The Bank of England raised interest rates to a new 15-year high, warning that its fight against inflation may require tighter borrowing conditions for a prolonged period.
The UK central bank lifted its key rate a quarter point to 5.25 per cent on Thursday, a smaller hike than the half-point increase delivered in June. Investors and economists had expected the move and have priced in further increases this year.
Policy makers led by Governor Andrew Bailey left the door open to further action if inflation persists and added language saying their stance will remain “sufficiently restrictive for sufficiently long” to bring it back to the 2 per cent target.
The bank cut its forecast for growth over the next two years and raised its outlook for inflation over the medium term, signaling a bleak backdrop for the next general election, which must be held by early 2025. Prime Minister Rishi Sunak has so far backed the bank in its fight against inflation, making halving the rate of price increases one of his five key pledges this year.
The decision indicated a growing division on the nine-member Monetary Policy Committee about how the BOE should respond to indicators showing that wages and prices are rising too fast for comfort while activity in the economy is weakening.
Catherine Mann and Jonathan Haskel voted for a half-point hike. Swati Dhingra sought no change. The remaining six including Bailey and his deputies were in the majority and noted that their action will weigh heavily on households and businesses.
“Inflation is falling, and that’s good news,” Bailey said in a statement released Thursday by the BOE. “We know that inflation hits the least well off hardest, and we need to make absolutely sure that it falls all the way back to the 2 per cent target.”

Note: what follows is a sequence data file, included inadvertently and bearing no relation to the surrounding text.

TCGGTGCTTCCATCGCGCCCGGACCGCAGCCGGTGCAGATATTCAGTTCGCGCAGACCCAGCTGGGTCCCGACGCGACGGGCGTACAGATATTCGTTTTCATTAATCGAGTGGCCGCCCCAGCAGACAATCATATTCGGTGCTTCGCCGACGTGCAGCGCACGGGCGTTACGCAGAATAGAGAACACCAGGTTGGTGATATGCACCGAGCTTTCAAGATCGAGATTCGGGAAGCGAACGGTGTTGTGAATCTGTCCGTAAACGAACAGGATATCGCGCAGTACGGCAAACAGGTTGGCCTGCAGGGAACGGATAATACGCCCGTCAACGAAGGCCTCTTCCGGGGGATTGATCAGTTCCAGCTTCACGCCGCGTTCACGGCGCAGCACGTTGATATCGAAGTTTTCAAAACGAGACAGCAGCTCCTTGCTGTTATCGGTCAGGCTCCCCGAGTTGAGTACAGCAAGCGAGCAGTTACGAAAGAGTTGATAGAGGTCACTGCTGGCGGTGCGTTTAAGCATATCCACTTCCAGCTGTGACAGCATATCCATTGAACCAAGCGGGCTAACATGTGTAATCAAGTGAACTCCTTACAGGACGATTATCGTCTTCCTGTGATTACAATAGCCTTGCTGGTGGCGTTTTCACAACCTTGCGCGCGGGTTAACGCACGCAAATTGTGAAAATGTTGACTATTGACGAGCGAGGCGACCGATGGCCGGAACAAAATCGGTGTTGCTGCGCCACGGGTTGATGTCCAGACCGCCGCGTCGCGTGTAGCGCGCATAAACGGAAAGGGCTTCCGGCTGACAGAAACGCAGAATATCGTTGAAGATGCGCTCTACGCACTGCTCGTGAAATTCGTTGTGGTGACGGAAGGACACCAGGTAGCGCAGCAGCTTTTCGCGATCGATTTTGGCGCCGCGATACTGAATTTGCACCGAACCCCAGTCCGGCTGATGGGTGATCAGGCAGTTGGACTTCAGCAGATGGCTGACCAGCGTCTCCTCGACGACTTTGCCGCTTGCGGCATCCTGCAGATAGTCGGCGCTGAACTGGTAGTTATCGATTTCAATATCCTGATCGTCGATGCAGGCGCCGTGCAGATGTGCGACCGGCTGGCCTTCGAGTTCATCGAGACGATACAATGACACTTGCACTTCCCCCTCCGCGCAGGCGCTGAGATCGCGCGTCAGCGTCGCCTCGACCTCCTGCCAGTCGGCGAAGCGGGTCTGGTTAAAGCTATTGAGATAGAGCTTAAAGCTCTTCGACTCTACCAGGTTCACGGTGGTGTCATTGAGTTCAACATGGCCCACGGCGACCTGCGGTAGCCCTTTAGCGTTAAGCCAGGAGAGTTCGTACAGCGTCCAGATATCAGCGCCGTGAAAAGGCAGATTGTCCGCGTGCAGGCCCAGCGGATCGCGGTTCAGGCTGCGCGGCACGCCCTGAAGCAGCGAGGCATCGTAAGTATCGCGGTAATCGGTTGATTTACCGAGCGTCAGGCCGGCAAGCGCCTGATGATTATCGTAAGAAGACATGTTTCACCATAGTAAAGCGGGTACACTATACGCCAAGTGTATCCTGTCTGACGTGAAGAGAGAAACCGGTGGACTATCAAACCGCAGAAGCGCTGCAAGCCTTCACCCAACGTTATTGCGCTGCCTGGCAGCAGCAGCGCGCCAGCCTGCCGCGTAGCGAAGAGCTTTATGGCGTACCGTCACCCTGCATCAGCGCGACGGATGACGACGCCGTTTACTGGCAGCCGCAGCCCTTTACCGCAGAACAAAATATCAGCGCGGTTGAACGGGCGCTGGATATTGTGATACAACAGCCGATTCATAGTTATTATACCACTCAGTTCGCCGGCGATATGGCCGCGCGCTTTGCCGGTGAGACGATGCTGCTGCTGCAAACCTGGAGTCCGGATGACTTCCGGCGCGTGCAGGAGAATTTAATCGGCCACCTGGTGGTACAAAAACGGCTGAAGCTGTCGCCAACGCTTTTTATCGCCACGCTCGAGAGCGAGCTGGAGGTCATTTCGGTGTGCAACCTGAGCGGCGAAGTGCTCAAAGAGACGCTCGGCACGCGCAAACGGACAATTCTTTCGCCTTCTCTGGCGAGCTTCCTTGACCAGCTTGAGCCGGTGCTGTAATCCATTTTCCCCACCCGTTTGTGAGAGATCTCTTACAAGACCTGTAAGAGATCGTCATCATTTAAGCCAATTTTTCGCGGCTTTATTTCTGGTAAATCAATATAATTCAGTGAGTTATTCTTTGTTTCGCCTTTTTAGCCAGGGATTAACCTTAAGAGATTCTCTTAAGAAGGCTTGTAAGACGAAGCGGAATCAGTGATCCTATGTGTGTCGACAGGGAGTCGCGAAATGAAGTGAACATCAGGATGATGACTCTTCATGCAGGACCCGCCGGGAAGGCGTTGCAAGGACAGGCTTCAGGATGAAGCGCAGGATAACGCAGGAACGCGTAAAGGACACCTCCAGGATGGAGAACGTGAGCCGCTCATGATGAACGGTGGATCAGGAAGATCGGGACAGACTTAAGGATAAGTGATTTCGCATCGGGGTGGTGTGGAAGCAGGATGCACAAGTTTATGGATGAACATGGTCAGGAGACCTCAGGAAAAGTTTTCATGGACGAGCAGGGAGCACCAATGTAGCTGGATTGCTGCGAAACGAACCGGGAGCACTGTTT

The BOE maintained its guidance that “if there were to be evidence of more persistent pressures, then further tightening in monetary policy would be required”, minutes of the meeting showed. It added a sentence suggesting that once the tightening cycle is finished, rates may remain elevated for some time.
“The MPC would ensure that Bank Rate was sufficiently restrictive for sufficiently long to return inflation to the 2 per cent target sustainably in the medium term, in line with its remit.”
Key indicators, especially wage growth, “suggest that some of the risks from more persistent inflationary pressures may have begun to crystalise”.
Money-market traders now see the BOE’s key rate peaking below 5.75 per cent by February, down from as high as 5.85 per cent before the decision. The move was spurred by the division on the MPC about the appropriate policy response on Thursday. Some traders who were holding out for a bigger half-point hike were also caught off guard.
The BOE kept its forecast that the Consumer Prices Index, which topped 11.1 per cent last year, will sink to 4.9 per cent in the fourth quarter of this year, suggesting Sunak will meet his promise.
The central forecast indicates the UK economy will avoid a recession ahead of a general election. However, the charts indicating the range of possible scenarios show there is still a significant risk of a contraction.
“The committee has decided to bring some of the upside risks of inflation from persistence into its modal projections, pushing up on this inflation projection in the medium term relative to the May report,” minutes of the meeting said.
Britain’s economy will likely stagnate through to 2025, according to the BOE forecasts. It expects gross domestic product to grow 0.5 per cent in both 2023 and 2024 and by 0.25 per cent in 2025. By the end of the forecast period in 2026, GDP will be 0.75 per cent lower than estimated in May.